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(10)

(20)

(15)

Values summarize data from Table 1 in Strickland etal. (1998). Percent protection is calculated according to Formula 2. It should be noted that due to printer's errors, there are multiple shift errors in this table as originally published. The statistical analysis of this data is complex and the interested reader is advised to consult Table 2 in the original publication.

Notes

Values summarize data from Table 1 in Strickland etal. (1998). Percent protection is calculated according to Formula 2. It should be noted that due to printer's errors, there are multiple shift errors in this table as originally published. The statistical analysis of this data is complex and the interested reader is advised to consult Table 2 in the original publication.

4 ± 1% galactose, means ± SEM, analysis of 15 different isolations of polysaccharide from separate ARF lots) which is in accord with the sugar analyses in the older literature. Thus, in chemical terms we are dealing with the same polysaccharide with which everyone else is dealing. In physical terms, however, it is obvious that this material is substantially undegraded. We found (Strickland etal, 1998) that when fresh Process A gel was first harvested, it was biologically inactive in protecting the CHS immune response against UV injury. Table 12.12 illustrates the composite results from three preparations analysed over a period. Without addition of exogenous ' cellulase' (Table 12.12, ' None' column) there was a marginally significant treatment effect (Prep A, p = 0.026, Prep B, p = 0.006, Prep C, p>0.05) although there was a significant ' time' effect (Prep A, p = 0.0001, Prep B, p = 0.003, Prep C, p > 0.0015). Thus, although there was very little biological activity, something happened over time that was far greater than could be accounted for by experiment to experiment variation.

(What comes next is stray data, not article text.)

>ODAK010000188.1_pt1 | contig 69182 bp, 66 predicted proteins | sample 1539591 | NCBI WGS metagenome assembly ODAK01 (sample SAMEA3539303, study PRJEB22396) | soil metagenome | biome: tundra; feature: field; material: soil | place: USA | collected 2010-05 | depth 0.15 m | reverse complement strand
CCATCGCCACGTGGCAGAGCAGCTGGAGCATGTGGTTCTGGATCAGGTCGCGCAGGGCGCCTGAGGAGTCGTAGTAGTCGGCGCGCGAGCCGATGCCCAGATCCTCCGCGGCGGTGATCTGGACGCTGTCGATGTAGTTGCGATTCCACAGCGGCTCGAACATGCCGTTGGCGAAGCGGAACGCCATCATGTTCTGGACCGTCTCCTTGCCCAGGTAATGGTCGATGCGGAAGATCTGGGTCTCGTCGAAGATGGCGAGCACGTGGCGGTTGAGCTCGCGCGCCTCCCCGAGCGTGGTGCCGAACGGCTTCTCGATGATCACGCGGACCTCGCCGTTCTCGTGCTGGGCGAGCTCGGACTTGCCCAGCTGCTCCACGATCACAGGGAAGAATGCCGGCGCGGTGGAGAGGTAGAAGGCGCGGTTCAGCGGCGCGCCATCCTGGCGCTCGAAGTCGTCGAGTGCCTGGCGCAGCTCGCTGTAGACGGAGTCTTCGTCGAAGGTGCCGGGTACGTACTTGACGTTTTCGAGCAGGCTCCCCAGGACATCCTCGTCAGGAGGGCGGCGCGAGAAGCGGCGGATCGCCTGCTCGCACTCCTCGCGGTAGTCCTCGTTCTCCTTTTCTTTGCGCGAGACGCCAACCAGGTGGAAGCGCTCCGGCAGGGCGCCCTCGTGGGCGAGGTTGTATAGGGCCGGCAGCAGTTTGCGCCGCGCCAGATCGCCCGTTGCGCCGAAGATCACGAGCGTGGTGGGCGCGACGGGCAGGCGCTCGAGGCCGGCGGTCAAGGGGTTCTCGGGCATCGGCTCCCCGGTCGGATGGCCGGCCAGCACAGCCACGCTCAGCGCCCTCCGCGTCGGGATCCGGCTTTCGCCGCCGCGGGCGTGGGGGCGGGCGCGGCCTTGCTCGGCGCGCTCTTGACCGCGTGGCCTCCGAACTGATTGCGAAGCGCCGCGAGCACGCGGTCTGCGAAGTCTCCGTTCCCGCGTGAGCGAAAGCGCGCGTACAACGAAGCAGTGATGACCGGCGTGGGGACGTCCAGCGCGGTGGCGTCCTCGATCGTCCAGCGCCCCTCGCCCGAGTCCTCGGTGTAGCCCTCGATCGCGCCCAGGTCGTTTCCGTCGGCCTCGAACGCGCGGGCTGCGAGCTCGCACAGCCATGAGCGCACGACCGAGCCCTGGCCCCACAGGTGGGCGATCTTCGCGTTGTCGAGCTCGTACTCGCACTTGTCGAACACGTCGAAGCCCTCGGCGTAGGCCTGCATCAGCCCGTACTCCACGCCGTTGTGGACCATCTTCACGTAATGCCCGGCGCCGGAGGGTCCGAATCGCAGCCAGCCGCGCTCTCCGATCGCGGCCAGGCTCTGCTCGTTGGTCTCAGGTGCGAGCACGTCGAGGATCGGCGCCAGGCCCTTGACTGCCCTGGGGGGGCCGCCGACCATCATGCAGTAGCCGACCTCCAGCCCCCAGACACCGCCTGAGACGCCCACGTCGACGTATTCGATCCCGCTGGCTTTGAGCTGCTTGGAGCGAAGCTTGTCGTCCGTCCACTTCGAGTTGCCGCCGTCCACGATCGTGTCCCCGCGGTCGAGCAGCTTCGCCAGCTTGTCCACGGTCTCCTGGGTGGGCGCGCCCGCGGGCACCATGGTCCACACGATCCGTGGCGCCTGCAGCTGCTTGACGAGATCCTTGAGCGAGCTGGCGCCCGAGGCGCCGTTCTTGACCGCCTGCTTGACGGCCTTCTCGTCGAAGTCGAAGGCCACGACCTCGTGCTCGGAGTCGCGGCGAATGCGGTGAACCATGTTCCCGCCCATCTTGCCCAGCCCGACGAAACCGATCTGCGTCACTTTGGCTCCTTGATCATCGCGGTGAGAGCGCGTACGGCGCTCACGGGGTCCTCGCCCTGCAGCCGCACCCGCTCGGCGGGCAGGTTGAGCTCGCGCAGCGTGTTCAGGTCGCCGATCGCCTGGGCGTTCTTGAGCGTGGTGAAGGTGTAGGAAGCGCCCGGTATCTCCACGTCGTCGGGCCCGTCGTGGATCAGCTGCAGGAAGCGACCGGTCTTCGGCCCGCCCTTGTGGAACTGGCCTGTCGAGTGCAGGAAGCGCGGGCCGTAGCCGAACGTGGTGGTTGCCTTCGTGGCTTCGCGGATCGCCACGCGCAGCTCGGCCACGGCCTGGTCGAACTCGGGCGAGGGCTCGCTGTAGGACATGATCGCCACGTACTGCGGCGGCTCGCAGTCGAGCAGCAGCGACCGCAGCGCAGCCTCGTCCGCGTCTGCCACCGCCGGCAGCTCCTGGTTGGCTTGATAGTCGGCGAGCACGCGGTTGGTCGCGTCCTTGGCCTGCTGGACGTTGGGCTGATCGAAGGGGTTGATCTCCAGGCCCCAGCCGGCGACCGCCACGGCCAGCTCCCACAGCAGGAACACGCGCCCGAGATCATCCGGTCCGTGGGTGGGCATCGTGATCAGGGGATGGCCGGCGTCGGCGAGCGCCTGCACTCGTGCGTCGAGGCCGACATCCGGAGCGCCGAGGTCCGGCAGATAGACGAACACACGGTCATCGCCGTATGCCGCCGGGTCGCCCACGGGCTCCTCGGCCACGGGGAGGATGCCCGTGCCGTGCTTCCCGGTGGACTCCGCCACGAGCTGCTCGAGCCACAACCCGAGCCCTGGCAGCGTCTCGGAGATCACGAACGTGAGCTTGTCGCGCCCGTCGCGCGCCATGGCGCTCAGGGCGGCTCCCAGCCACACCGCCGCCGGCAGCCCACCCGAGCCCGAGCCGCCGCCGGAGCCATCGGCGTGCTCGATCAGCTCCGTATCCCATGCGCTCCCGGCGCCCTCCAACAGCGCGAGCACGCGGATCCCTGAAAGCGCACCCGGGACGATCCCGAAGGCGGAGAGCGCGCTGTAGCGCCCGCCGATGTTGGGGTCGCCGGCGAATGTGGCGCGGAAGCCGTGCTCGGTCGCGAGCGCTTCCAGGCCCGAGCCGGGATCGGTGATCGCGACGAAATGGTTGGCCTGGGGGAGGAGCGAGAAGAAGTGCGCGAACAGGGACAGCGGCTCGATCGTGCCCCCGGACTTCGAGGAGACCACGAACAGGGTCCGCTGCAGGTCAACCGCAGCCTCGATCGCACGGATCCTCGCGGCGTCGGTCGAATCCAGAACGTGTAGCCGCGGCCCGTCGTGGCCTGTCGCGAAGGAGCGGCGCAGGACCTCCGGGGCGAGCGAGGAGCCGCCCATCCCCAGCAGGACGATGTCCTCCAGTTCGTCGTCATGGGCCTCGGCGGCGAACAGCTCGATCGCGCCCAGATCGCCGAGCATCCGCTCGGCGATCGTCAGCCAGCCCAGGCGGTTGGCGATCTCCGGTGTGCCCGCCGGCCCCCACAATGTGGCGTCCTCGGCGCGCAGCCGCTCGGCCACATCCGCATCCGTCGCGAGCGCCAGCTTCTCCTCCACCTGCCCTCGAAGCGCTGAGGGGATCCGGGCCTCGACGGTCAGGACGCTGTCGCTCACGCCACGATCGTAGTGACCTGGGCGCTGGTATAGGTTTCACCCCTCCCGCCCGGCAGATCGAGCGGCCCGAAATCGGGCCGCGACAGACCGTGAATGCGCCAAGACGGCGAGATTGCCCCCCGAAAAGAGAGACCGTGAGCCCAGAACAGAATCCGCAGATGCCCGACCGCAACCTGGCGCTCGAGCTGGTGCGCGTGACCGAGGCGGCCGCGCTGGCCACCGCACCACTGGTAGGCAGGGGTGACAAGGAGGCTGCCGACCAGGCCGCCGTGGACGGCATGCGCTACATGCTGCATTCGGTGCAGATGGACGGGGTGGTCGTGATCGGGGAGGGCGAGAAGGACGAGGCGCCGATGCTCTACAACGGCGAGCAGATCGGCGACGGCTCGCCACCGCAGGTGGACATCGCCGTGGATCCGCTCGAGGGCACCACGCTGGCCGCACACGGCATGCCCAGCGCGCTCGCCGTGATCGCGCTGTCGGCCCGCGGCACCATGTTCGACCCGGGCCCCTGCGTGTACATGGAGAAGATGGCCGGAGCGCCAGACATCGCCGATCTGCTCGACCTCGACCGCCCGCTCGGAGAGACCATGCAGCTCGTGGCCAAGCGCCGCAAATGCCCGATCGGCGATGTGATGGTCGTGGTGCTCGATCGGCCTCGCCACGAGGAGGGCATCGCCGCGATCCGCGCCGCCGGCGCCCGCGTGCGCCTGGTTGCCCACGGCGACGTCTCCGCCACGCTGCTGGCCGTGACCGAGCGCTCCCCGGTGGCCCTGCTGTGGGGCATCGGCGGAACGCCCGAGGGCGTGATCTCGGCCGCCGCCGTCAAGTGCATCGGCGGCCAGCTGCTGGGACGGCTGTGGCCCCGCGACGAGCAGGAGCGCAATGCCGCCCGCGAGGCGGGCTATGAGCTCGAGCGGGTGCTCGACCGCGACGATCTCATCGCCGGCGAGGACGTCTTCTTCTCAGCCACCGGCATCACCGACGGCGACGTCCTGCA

The surprising absence of therapeutic effect with extremely clean, extremely fresh gel was also seen in the classic phagocytic cell activation BRM assay with aloe. Figure 12.5 illustrates experiments by Dr Sheffield at the University of Wisconsin using materials we supplied. ARF Process A gel, in the absence of cellulase' (0 Cellulase) had only a meagre ability to activate macrophages. There was no significant activity at 1 ^g/ml, marginal activity at 10 ^g/ml, and substantial activity only at 100 ^g/ml. These results, and other measurements of activities traditionally ascribed to aloe extracts suggested that the ultra-clean Process A gel with the major polysaccharide in the native form was missing a major factor necessary to activate the extracts. Cellulase' treatment is necessary to activate native A. barbadensis gel for certain biological activities. We suspected that it was only as the Process A aloe gel was stored over time that it became biologically active (Table 12.12, 'None' column; '4 Weeks', 21 ±5% Protection; '5 Weeks', 32 + 10%) although with prolonged storage, the protective activity eventually decayed

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Aloe and Your Health

Aloe and Your Health

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